Normal joints dry out with aging. The tissues lose hydration in a process similar to what happens to women during menopause. And just as estrogen replacement helps women’s tissues return to normal lubricity, specific anabolic and lubrication therapies may one day be able to help everyone’s aging joints.
We are on the threshold of a new diagnostic and therapeutic era, where we will be able to chemically profile your injured joint and provide the specific replacement and stimulant therapy needed to restore its health. Our team and others are engaged in research investigating this possibility.
We already know that injured and/or arthritic joints have an increased level of degradative enzymes that break down cartilage. Cortisone or corticosteroid injections shut down the cells that make those degradative enzymes, thereby reducing inflammation. Unfortunately, corticosteroids also shut down normal cellular activity — weakening the very tissues we want to heal and leading to tendon ruptures. (Thus, the general move away from using cortisone.)
Oddly, arthritic tissues sometimes have higher water content than normal tissues — but this is accompanied by increased brittleness. This is because the chemistry of the cartilage matrix changes with age, adhering to water molecules but inhibiting the normal fluid flow that creates tissue elasticity. The mechanical and chemical profiles of each joint — within each person and between people — are different and treatable.
When we inject lubrication fluid, growth factors and stem cells into our study patients, we also withdraw a small amount of fluid. We study its initial chemical profile, then test it again a week after the therapeutic injections. Over time, we will learn the range of joint fluid chemistries. The variation is likely to be specific to each person’s joint injuries and body chemistry. This should help us understand exactly which injections make the most sense for each personal chemical profile.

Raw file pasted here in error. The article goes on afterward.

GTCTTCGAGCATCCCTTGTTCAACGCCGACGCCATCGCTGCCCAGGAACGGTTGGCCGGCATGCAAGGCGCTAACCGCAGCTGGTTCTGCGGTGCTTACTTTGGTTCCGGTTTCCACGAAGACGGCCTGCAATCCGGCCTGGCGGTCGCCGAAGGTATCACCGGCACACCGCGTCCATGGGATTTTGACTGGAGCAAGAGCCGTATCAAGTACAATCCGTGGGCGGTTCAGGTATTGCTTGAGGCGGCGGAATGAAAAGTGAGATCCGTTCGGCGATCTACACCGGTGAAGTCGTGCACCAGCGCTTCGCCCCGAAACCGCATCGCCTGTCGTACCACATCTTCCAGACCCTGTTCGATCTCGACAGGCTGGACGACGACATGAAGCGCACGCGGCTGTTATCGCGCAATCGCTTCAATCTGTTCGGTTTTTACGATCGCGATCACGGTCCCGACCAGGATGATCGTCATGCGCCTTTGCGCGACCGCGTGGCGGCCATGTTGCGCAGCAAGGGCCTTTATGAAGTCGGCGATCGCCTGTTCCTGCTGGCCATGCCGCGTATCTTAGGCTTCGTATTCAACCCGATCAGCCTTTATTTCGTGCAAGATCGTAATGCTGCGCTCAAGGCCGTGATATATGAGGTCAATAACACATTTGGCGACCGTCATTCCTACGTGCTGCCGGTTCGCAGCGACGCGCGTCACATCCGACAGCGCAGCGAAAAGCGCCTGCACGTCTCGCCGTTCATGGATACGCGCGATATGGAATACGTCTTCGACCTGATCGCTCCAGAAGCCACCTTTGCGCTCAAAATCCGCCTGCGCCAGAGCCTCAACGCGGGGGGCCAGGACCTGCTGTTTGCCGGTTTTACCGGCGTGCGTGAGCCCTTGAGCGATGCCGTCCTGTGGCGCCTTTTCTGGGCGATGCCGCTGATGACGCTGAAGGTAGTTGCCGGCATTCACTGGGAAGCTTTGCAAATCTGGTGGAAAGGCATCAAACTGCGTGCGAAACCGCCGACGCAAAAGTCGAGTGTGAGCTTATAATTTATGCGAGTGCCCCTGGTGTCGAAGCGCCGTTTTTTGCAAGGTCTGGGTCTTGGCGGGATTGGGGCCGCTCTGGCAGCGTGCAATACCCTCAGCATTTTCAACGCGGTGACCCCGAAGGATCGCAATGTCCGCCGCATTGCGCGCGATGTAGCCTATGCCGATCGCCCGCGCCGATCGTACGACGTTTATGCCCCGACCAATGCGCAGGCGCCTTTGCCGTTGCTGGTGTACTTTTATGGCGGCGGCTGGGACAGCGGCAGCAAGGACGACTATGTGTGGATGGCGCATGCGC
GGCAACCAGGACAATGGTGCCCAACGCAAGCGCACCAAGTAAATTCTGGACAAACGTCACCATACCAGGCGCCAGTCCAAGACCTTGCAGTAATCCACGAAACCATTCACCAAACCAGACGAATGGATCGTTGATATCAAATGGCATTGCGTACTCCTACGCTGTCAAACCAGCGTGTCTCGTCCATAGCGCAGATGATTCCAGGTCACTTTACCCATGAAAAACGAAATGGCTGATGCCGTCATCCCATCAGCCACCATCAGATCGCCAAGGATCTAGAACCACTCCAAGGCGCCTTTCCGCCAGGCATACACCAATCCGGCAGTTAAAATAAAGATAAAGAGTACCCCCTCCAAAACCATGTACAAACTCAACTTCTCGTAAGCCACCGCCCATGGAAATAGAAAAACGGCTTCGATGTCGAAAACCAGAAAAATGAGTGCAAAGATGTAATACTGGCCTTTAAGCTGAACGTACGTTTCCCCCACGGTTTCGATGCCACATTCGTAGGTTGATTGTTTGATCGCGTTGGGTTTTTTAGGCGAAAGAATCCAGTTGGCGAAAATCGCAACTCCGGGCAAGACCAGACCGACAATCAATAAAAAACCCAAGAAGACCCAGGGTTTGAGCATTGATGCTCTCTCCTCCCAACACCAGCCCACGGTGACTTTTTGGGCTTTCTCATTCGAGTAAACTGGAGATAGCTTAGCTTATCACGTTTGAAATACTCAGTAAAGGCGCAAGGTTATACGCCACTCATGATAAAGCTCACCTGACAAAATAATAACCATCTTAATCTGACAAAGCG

In today’s new Anabolic Era of orthopaedics, the tools we have to change the joint from a degradative or injured status to an anabolic or healing status include injecting lubrication fluids plus anabolic stem cells and growth factors. These stimulate increased hydration and possibly accelerate healing of the joints. At our clinic, we use the most potent source of growth factors: the amniotic fluid and tissue from young healthy mothers who donate the tissue at C-sections. Other researchers are using PRP, bone marrow and fat sources of stem cells and growth factors. All are a mixture of potent stimulants. Some are more potent than others, but none are yet specific to a given patient’s injuries.
The questions are: Which cells and factors to use; when and how often to use them; and will they successfully protect the joint from arthritic degradation?
There are specific things the patient can do to promote healing as well. Exercise increases blood flow to all the tissues of the body, bringing healing factors in natural fashion. Increasing non-impact exercise almost always improves joint health. Supplements such as glucosamine and chondroitin sulfate are the precursors the body needs to build the matrix of cartilage in the joints; they promote the production of the natural joint lubricant called hyaluronate.
At this writing, we do not yet have an accurate measurement of personal joint chemical profiles. But in the near future, hopefully, we will have the data from our studies and non-invasive analytic devices: like Star Trek’s medical scanner or a mini MRI that will produce a readout of a joints’ chemical profile without the need for a needle. Once we can follow an individual’s unique joint profile, we will be able to intervene with either pills or injections to optimize the joint environment. Similar to your car’s oil change, synthetic oils and natural stimulants will keep your body’s joints purring for years to come.
Dr. Kevin R. Stone is an orthopedic surgeon at The Stone Clinic and chairman of the Stone Research Foundation in San Francisco.